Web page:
As part of the routine fertility evaluation we usually obtain cervical cultures including a test for mycoplasma and ureaplasma. These are bacteria that have essentially no symptoms but may decrease fertility and may also influence the chance of pregnancy loss and even preterm labor and delivery. However, the data is not particularly good and thus, many clinics do not routinely perform these cultures.
Years ago when I was in practice in Long Island I was doing an examination and sonogram on a new patient. I carefully explained each step and while doing the speculum exam I said that I was going to take some swabs of the cervix to check for infections that may be related to or cause infertility. She said fine and then after the exam left the office. An hour later she called irate. How dare I do such a test on her without her consent! She was going to report me to the Board of Medicine for being such a lousy doctor!
Needless to say I was completely unprepared for this assault. I reminded her that I had asked her permission to do the test…That doesn’t count, she said, because I had her in a compromised position and how could she say no? When I told her that I could just throw out the samples and not send them she was suddenly relieved and much happier.
I have always wondered exactly what set her off. Perhaps she had STD risk factors that she didn’t want to share with me?? Who knows. In any case, sometimes the simplest things can be blown up into major issues. I do not take any testing lightly, but seemed like a bit of an over-reaction.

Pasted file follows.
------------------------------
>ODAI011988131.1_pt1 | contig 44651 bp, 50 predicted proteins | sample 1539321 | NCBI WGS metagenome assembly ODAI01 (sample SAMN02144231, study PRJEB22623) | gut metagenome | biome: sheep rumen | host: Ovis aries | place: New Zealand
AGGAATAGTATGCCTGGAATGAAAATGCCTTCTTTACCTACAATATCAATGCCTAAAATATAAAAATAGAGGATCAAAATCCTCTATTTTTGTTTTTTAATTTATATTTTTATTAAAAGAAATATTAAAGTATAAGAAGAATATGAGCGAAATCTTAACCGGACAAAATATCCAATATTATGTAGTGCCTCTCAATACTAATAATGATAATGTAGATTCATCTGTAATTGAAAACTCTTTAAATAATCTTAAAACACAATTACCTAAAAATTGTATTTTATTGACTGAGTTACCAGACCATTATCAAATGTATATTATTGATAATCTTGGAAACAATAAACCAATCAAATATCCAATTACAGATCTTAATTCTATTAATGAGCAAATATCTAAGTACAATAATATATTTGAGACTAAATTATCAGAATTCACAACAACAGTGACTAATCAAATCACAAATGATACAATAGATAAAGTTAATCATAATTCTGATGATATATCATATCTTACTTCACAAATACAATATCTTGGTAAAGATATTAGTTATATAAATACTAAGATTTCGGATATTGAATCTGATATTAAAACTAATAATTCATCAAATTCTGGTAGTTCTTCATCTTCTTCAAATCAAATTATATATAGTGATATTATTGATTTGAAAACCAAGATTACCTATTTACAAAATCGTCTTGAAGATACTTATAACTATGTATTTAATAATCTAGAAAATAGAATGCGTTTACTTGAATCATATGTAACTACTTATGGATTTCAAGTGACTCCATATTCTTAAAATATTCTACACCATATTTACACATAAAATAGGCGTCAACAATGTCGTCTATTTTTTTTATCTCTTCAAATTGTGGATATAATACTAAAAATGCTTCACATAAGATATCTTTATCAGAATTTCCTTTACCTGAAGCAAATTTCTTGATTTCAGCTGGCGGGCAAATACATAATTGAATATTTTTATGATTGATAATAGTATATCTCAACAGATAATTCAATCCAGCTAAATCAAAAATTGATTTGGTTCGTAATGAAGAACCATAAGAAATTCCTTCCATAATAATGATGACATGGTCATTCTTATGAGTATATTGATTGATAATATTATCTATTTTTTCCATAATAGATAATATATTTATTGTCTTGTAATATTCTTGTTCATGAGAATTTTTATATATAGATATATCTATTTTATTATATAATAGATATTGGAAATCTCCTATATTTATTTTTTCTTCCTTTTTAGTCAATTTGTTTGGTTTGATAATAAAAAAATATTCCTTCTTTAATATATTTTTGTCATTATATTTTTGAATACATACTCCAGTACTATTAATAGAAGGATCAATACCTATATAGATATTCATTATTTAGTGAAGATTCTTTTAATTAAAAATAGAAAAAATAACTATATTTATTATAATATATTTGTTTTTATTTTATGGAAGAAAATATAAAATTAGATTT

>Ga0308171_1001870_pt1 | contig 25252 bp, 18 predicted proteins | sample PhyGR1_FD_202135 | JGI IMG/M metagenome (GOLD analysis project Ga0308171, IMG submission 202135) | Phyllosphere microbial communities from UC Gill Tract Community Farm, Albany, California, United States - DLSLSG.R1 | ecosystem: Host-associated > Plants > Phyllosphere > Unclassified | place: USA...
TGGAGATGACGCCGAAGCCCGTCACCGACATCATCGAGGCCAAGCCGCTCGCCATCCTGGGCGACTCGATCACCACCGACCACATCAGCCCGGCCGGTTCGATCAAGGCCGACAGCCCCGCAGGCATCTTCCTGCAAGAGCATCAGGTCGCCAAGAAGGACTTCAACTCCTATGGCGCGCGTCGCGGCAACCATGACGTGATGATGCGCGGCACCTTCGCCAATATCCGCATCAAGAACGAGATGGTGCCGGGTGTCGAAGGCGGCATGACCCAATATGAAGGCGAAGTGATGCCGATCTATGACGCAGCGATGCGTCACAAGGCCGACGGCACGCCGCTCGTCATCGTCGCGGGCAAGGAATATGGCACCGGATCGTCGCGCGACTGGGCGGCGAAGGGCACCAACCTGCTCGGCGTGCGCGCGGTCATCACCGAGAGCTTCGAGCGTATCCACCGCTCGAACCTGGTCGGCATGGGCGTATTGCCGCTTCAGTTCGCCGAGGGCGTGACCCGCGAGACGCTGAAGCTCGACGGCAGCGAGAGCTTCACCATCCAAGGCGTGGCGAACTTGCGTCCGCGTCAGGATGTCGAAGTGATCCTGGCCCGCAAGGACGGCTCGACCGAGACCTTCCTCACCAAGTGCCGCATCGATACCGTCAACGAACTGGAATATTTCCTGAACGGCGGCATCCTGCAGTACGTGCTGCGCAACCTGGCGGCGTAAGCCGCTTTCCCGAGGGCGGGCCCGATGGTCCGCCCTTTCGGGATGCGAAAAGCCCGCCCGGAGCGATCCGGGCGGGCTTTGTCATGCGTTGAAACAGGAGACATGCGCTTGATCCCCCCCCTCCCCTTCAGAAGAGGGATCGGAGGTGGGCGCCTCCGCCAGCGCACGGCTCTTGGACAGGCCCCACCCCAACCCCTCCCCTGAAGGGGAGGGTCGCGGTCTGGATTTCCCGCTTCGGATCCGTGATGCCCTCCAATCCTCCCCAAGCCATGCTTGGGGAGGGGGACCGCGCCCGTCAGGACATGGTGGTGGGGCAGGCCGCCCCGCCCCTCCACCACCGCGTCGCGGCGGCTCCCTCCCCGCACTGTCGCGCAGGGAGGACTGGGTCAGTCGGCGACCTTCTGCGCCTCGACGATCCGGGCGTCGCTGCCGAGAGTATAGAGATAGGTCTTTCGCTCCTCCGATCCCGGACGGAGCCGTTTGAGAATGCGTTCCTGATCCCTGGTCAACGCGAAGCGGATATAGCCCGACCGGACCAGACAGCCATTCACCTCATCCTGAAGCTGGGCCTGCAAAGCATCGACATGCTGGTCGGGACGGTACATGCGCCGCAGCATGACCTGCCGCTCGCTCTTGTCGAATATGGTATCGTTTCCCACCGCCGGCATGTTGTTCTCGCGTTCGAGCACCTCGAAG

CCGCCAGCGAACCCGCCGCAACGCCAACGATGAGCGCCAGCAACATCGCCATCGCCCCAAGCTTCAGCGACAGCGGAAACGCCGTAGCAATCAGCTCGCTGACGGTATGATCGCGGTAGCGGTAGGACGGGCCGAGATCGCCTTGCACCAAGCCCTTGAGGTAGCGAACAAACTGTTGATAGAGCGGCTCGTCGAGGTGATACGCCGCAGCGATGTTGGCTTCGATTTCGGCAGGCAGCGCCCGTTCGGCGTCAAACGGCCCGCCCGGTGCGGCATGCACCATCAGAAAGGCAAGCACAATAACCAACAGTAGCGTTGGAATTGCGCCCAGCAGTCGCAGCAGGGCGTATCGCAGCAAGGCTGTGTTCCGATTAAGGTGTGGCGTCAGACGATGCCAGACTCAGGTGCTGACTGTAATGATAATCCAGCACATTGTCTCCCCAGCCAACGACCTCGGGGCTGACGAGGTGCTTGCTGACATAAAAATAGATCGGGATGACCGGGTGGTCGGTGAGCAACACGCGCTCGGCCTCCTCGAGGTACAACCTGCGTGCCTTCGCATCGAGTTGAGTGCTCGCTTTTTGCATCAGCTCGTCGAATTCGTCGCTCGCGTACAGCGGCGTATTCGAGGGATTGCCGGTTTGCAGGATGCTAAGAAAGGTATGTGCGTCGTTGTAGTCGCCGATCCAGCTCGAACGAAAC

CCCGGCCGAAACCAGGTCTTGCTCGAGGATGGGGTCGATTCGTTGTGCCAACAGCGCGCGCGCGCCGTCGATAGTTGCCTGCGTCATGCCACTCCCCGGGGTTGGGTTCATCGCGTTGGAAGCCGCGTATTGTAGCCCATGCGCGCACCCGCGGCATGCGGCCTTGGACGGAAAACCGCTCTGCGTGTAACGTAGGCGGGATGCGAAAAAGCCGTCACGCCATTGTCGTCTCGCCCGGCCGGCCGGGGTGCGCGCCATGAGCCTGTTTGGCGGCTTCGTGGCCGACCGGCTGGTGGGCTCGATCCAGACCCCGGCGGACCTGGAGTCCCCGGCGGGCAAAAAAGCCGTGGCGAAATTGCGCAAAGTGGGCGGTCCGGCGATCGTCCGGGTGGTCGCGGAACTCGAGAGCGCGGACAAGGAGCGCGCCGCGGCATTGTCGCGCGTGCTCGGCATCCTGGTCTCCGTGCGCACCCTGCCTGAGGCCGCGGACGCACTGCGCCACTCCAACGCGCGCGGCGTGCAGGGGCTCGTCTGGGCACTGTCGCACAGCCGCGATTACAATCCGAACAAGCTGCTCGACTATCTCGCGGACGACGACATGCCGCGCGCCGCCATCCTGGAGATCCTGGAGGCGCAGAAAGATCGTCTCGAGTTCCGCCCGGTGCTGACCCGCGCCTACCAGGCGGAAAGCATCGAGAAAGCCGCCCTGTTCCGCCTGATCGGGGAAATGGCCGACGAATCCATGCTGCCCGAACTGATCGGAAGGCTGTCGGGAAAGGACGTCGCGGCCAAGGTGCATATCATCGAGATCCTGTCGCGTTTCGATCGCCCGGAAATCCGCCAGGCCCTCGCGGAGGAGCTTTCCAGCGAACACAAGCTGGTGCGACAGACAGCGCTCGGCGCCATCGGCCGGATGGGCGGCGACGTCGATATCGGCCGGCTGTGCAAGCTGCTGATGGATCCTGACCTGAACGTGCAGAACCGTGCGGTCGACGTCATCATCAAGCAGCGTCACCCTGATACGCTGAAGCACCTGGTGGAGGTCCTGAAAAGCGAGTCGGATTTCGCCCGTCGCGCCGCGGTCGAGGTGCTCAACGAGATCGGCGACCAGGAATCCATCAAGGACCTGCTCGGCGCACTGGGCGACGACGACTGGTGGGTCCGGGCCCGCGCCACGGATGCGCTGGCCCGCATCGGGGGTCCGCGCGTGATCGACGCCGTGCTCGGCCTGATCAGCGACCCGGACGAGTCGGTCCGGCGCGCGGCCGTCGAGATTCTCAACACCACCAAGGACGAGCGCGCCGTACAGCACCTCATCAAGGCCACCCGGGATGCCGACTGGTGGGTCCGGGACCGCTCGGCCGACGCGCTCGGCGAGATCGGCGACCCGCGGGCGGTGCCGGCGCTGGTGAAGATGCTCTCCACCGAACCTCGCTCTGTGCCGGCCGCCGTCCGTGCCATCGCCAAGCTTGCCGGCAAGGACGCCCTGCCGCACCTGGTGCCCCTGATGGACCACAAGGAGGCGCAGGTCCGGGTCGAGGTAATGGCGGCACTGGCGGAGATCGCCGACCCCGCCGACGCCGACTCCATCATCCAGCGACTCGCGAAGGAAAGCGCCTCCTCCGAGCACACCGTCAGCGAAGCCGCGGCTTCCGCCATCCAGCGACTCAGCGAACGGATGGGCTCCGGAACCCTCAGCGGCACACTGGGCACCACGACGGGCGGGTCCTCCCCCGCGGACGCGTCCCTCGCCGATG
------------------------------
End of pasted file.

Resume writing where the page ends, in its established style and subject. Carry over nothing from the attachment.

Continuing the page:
So here is today’s Question of the Day from 100 Questions and Answers about Infertility.
13. What is ureaplasma, and how did I get it?
Most reproductive endocrinologists routinely obtain samples from the cervix (cervical cultures) to assess their patients for gonorrhea, chlamydia, ureaplasma, mycoplasma, and other bacteria. Gonorrhea and chlamydia are sexually transmitted diseases that can cause tubal damage and infertility when these infections are passed back and forth between sexually intimate partners. Patients with gonorrhea may have a yellowish discharge associated with pelvic pain and fever. Although chlamydia can be associated with these symptoms, chlamydial infections are often silent; despite their lack of symptoms, these infections may result in significant tubal scarring and damage.
Ureaplasma and mycoplasma are somewhat more problematic to label as reproductive tract pathogens, because they are often found in fertile, healthy couples in addition to those with infertility. These bacteria have been hypothesized to play a role in both infertility and miscarriage, but the specific mechanisms by which they alter fertility are unclear. Whether ureaplasma or mycoplasma can cause reproductive tract damage or whether their presence increases the rate of miscarriage is controversial. As a consequence, many clinics do not test for ureaplasma or mycoplasma routinely. If the cultures for ureaplasma and mycoplasma are positive, both the patient and her sexual partner are treated with antibiotics. As these bacteria are may be present for many years without causing any symptoms, the finding of ureaplasma and mycoplasma on cervical cultures does not in any way indicate infidelity or sexual misconduct.